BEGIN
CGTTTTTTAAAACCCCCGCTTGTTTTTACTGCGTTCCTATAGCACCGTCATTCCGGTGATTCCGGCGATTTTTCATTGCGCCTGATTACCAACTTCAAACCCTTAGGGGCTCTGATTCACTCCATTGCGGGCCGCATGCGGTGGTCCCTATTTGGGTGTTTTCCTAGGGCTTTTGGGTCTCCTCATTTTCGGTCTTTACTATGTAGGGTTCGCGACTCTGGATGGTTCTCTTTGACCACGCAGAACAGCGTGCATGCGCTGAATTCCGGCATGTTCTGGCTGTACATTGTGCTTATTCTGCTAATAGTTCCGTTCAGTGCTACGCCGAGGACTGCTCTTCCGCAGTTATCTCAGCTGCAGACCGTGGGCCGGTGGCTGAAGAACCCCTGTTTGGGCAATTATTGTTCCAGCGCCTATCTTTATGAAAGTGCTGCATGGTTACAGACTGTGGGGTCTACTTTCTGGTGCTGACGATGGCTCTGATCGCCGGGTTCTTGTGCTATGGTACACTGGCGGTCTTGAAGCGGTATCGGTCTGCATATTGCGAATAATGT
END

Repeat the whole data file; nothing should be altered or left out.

CGTTTTTTAAAACCCCCGCTTGTTTTTACTGCGTTCCTATAGCACCGTCATTCCGGTGATTCCGGCGATTTTTCATTGCGCCTGATTACCAACTTCAAACCCTTAGGGGCTCTGATTCACTCCATTGCGGGCCGCATGCGGTGGTCCCTATTTGGGTGTTTTCCTAGGGCTTTTGGGTCTCCTCATTTTCGGTCTTTACTATGTAGGGTTCGCGACTCTGGATGGTTCTCTTTGACCACGCAGAACAGCGTGCATGCGCTGAATTCCGGCATGTTCTGGCTGTACATTGTGCTTATTCTGCTAATAGTTCCGTTCAGTGCTACGCCGAGGACTGCTCTTCCGCAGTTATCTCAGCTGCAGACCGTGGGCCGGTGGCTGAAGAACCCCTGTTTGGGCAATTATTGTTCCAGCGCCTATCTTTATGAAAGTGCTGCATGGTTACAGACTGTGGGGTCTACTTTCTGGTGCTGACGATGGCTCTGATCGCCGGGTTCTTGTGCTATGGTACACTGGCGGTCTTGAAGCGGTATCGGTCTGCATATTGCGAATAATGT